RNA “surgery” is an approach that has been developed in order to correct certain genetic abnormalities. This therapy is based on using small sequences of antisense oligonucleotides (AON)[3] that can bind to — and specifically act on — messenger RNA, and allow the synthesis of a missing protein. Several studies are underway to synthesize different types of AONs designed to act on dystrophin production. Despite the encouraging results of some clinical trials, existing AONs have limitations: their level of toxicity is sometimes high and they cannot act at the cardiac level or cross the blood-brain barrier. Designing a therapy that would be effective simultaneously for all skeletal muscles, the heart and the central nervous system, remains a challenge.

The authors of this work have developed new nucleotides for AON synthesis: tricyclo-DNA (tcDNA). These AON-tcDNA, synthetic analogs of DNA, hybridize with target RNA and cause the excision of a fragment of RNA[4]. By acting on that part of the gene that carries an error, they allow the synthesis of a truncated — but stable and functional — dystrophin. The monitoring of DMD mice treated with these AON-tcDNA has shown that these analogs perform better than their previous equivalents. Administered intravenously, the AON-tcDNA are efficiently distributed throughout the skeletal muscle, and also reach the cardiac tissue and central nervous system, which was not the case for their predecessors. In addition, the restoration of dystrophin production is more effective than with previous AONs. After a twelve-week treatment, the mice displayed highly significant improvements, not only in muscle function but also in cardio-respiratory function, which are the principal targets in patients suffering from this neuromuscular disease.

The scientists also demonstrated a correction of emotional responses, which are naturally exacerbated in DMD subjects and may cause learning disabilities and cognitive defects. This part of the study, performed in collaboration with a team from the Institut des Neurosciences Paris Saclay (CNRS/Université Paris-Sud), showed that dystrophin is crucial to the proper functioning of certain neurons and that the behavioral disorders observed in the context of a dystrophin deficit were at least partially reversible in adult mice with DMD.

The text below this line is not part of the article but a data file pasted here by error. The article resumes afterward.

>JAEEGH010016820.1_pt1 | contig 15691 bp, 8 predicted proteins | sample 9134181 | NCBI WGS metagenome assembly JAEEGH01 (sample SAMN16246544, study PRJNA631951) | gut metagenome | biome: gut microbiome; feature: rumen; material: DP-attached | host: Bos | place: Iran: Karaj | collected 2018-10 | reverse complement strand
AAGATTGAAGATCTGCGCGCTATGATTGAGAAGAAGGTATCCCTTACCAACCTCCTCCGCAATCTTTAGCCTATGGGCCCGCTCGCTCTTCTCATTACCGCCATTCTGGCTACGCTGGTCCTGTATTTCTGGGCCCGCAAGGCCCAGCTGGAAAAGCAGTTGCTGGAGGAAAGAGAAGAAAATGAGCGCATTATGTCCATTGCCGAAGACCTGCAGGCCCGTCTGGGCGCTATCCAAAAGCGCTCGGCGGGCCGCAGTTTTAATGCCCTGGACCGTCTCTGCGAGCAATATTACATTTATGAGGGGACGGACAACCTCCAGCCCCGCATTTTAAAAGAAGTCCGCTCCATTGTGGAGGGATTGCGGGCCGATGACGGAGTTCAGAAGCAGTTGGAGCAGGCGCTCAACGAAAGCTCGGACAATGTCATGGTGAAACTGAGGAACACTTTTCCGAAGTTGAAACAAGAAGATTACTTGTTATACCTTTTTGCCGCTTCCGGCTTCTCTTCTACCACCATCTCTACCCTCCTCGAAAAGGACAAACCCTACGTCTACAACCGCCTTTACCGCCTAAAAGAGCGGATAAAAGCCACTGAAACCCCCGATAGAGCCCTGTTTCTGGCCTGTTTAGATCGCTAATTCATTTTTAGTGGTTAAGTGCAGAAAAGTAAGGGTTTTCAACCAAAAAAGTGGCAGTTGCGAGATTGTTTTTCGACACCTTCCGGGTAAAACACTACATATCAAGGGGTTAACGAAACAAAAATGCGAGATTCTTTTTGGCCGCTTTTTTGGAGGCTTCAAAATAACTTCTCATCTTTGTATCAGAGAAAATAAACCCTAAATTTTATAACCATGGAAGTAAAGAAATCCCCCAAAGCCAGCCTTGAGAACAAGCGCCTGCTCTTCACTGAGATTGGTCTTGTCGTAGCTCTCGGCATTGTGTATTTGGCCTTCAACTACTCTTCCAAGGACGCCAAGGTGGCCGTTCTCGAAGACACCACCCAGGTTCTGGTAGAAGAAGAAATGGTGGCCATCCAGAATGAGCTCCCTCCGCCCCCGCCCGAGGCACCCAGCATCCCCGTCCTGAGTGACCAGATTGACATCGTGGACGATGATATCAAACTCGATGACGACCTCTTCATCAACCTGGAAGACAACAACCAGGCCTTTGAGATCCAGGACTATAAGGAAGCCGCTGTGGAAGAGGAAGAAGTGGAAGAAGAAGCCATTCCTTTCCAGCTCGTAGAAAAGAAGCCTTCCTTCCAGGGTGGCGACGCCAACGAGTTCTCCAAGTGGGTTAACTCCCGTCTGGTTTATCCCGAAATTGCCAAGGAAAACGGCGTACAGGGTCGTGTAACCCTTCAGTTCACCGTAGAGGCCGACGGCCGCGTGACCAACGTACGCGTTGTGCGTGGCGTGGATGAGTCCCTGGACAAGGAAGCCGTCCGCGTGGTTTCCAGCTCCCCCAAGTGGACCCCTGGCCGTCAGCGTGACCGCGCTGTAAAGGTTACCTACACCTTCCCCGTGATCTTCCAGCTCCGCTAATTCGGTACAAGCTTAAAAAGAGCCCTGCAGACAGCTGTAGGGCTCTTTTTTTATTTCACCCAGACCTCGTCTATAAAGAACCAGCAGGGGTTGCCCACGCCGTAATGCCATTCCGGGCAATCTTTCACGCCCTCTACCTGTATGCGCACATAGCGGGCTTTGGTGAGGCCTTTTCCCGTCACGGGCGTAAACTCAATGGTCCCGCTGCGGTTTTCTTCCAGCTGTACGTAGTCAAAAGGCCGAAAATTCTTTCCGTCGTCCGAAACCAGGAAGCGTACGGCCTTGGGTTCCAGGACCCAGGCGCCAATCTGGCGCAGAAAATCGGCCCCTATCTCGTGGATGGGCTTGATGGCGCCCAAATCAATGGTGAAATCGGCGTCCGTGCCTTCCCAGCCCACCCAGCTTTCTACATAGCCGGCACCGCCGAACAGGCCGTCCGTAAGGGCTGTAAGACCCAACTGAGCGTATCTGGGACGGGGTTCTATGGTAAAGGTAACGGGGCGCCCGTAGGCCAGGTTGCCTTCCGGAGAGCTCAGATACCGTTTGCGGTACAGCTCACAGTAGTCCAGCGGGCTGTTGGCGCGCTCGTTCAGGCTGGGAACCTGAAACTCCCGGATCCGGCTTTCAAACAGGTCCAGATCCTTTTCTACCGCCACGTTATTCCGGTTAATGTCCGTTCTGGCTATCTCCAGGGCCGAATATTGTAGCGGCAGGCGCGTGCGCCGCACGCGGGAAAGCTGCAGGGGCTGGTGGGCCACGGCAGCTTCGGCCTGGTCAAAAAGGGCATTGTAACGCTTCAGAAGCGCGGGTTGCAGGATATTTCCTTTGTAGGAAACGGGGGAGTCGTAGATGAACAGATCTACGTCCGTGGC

As well as these promising results, AON-tcDNA are characterized by a lengthy residence time within tissues, which in the future will allow treatments to be administered at longer intervals. Another advantage is that they are not degraded but gradually excreted by the body, thus making the treatment reversible and limiting its toxicity. The toxicological analyses required are still ongoing but their initial results suggest that these new AONs are well tolerated at high doses in mice.

The mechanisms responsible for the efficacy of these third-generation AONs are still poorly understood but several of their properties may be involved, including notably their strong affinity for RNA and their ability to form “nanoparticle” aggregates in a spontaneous manner.

The chemistry of tcDNA thus opens numerous perspectives for their application in various genetic diseases. Above all, this is a new step towards a systemic drug therapy[5] for Duchenne muscular dystrophy.

Clinical trials in humans are scheduled within the next 18 to 24 months, in collaboration with the company, Synthena.

This work was carried out as part of a large international collaborative project (ICE – International Collaborative Effort for DMD) at the initiative of the Monaco Association Against Muscular Dystrophy (AMM) and the Duchenne Parent Project France (DPP-F), and received partial support from the HandiMedEx Chair of Excellence under the French Investments for the Future (Investissements d’Avenir) program.

[1] Laboratoire END-ICAP: Handicap neuromusculaire: physiopathologie, biotechnologies et pharmacologies appliquées (UVSQ/Inserm) forms an integral part of the International Associated Laboratory for “Biotherapies Applied to Neuromuscular Disabilities” (LIA BAHN – UVSQ/CSM).

[2] Oligonucleotides are short segments of nucleic acids (RNA or DNA).

[3] These sequences are called antisense because they complement messenger RNA. The synthetic strand will thus have a sequence that is the reverse of that of the RNA strand.

[4]  After the transcription of DNA into RNA, the latter undergo a number of changes, including splicing, during which non-coding fragments will be excluded in order to produce mature RNA used for translation into proteins.

[5] Administered systemically.

Osteoporosis : balancing bone formation and degradation